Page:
Several previous studies have also questioned the value of arthroplasty. Over 850,000 arthroscopic surgeries are performed every year to relieve knee pain in the UK and the United States. But a 2015 study published in the BMJ questioned the evidence behind the surgery and said it provides only “small inconsequential benefit.”

Positive Results for New Osteoarthritis Drug

By Pat Anson, Editor

Two pharmaceutical companies have announced positive results from a Phase 3 study of an experimental non-opioid pain reliever that has a history of safety concerns.

Teva and Regeneron are jointly developing fasinumab as a treatment for chronic pain from osteoarthritis of the knee and hip. The companies say patients treated for 16 weeks with fasinumab injections had significantly less pain and improved function compared to a placebo.

"We are encouraged by these data and look forward to advancing our pivotal Phase 3 fasinumab program in patients with osteoarthritis of the knee or hip, who currently have very limited therapeutic choices to treat their chronic pain, other than with non-steriodal anti-inflammatory drugs or opioids," said George Yancopoulos, MD, President and Chief Scientific Officer of Regeneron.

Fasinumab is a humanized antibody that targets nerve growth factor (NGF), a protein that increases in the body because of injury, inflammation or chronic pain. Fasinumab binds to NGF and inhibits pain signals from muscles, skin and organs from reaching the brain.

Teva and Regeneron say fasinumab was “generally well tolerated” in the Phase 3 study, with similar adverse events (AEs) as in previous trials. Treatment was discontinued due to AEs in 6 percent of the fasinumab patients, about the same as the placebo group. The companies plan to present further details at an upcoming medical conference.

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Regeneron recently halted high-dose trials of fasinumab because the risk of harm outweighed the benefits of the drug. There is some concern that NGF antibodies work too well and encourage osteoarthritis patients to become more active, which accelerates joint deterioration. No cases of joint damage were observed in the current study.

Regeneron and Teva are currently enrolling osteoarthritis patients in three additional Phase 3 clinical trials, including one assessing the long-term safety of fasinumab and two trials comparing fasinumab to standard pain therapies.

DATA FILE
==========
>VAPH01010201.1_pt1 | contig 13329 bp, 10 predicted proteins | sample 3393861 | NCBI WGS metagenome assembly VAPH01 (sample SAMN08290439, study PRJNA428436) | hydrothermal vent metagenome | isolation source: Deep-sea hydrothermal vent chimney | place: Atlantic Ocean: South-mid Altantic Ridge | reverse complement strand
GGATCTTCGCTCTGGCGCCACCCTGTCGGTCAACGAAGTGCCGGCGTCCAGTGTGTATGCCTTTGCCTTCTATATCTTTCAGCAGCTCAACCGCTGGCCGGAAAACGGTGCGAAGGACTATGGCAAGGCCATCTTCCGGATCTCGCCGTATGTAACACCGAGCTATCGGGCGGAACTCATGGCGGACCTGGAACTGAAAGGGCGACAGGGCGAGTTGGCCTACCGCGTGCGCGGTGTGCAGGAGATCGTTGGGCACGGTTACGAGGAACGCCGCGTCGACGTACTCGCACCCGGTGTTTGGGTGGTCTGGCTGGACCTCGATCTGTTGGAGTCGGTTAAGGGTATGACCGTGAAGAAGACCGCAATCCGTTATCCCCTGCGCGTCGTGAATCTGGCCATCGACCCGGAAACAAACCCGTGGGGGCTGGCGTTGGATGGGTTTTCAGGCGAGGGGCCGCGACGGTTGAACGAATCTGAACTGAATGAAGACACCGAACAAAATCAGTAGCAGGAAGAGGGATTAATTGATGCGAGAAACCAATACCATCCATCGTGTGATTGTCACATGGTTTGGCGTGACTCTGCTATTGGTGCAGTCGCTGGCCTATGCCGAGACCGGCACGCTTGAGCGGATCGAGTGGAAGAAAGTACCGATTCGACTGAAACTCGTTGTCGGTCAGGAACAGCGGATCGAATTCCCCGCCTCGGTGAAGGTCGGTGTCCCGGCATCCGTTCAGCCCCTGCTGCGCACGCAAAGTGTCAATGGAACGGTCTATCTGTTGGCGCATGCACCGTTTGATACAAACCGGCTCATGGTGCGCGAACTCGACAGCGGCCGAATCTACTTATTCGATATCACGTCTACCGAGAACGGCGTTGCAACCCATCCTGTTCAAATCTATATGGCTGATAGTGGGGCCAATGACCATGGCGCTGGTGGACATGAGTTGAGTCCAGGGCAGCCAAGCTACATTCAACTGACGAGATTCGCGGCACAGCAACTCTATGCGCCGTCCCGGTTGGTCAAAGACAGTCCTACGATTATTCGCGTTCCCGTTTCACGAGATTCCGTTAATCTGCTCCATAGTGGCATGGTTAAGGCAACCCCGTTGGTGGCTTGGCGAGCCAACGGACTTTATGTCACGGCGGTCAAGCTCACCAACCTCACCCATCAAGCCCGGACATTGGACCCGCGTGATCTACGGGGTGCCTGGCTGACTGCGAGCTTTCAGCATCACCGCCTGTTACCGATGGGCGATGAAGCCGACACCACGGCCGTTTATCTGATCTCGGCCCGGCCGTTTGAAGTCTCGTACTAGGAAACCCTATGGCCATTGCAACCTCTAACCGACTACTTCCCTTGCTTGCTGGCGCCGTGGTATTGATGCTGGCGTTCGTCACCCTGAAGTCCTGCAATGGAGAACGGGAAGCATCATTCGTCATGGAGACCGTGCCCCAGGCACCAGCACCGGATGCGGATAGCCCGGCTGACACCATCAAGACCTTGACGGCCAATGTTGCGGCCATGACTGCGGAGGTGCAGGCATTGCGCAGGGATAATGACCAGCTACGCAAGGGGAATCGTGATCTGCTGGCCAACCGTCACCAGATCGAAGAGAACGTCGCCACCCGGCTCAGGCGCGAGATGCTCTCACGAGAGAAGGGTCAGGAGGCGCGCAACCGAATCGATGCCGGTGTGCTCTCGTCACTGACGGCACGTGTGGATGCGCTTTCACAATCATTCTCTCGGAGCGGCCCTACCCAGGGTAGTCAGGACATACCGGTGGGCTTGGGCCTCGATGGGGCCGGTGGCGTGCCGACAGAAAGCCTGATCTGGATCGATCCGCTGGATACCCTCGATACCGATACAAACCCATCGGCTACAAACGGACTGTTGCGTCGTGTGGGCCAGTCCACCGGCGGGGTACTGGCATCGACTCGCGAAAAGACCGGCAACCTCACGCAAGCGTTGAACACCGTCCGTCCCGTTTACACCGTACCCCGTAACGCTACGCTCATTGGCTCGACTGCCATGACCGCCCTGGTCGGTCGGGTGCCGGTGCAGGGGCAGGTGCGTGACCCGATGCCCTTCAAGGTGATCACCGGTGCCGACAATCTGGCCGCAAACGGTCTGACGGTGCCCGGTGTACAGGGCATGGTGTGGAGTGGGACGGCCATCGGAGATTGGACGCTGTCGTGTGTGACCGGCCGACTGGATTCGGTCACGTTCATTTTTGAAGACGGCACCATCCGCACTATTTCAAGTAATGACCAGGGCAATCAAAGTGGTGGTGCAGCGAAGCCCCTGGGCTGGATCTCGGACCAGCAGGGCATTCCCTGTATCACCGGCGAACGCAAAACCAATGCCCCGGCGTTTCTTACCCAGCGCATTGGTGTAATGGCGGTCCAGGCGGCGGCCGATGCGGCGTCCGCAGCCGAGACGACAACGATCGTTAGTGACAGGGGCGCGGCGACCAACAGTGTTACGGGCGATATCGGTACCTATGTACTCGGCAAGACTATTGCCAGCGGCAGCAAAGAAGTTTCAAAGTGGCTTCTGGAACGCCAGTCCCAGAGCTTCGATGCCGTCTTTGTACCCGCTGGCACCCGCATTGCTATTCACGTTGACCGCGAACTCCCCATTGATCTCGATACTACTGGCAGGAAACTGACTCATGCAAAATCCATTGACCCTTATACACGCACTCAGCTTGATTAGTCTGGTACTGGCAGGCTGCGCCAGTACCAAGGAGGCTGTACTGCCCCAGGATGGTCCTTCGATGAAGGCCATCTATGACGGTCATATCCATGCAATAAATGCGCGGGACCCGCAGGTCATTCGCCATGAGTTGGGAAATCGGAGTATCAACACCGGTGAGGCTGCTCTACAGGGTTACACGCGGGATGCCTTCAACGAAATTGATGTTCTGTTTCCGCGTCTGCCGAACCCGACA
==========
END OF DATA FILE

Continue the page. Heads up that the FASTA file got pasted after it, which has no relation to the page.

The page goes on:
There is intense competition about drug companies to develop non-opioid pain relievers that don’t have the risk of addiction and overdose. Pfizer and Eli Lilly are jointly developing a similar NGF inhibitor called tanezumab, which was given fast track designation by the FDA in 2017 to speed its development.

Like fasinumab, there are safety concerns about tanezumab. The FDA ordered a partial halt to clinical studies of tanezumab in 2010 after Pfizer said a small number of osteoarthritis patients taking the drug needed joint replacements. Another safety issue arose in 2012 because the drug caused “adverse changes in the sympathetic nervous system of mature animals.”  Most clinical studies of tanezumab did not resume until 2015.

Positive Findings for New Osteoarthritis Drug

By Pat Anson, Editor

Pfizer and Eli Lilly have announced positive findings in treating osteoarthritis pain with an experimental non-opioid drug that has a history of safety concerns.  

Tanezumab is a humanized monoclonal antibody that targets nerve growth factor (NGF), a protein that increases in the body because of injury, inflammation or chronic pain. Tanezumab binds to NGF and inhibits pain signals from muscles, skin and organs from reaching the brain.

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In the 16-week clinical study, osteoarthritis patients who were given two injections of tanezumab had significant improvement in their pain, physical function and assessment of their symptoms compared to a placebo. Osteoarthritis is a joint disorder that leads to thinning of cartilage and progressive joint damage.

“There is a substantial need for innovative new treatment options for osteoarthritis, as many patients are unable to find relief with currently available medicines and continue to suffer,” Ken Verburg of Pfizer Global Product Development said in a statement.

“We are encouraged by these results, which speak to the potential of tanezumab as a non-opioid treatment option for pain reduction and improvement in physical function.”

Preliminary safety data showed that tanezumab was generally well tolerated, with about 1% of patients discontinuing treatment due to adverse events. Rapidly progressive osteoarthritis was observed in about 1.5% tanezumab-treated patients, but none in the placebo arm.

The U.S. Food and Drug Administration granted “fast track” designation to tanezumab last year to help speed its development as a new treatment for osteoarthritis and chronic low back pain.

Ironically, it was the FDA that slowed the development of NGF inhibitors in 2010 after Pfizer reported some osteoarthritis patients receiving tanezumab experienced worsening of their disease and needed joint replacements. Another safety issue arose in 2012 because the drug caused “adverse changes in the sympathetic nervous system of mature animals.”  Most clinical studies of tanezumab did not resume until 2015.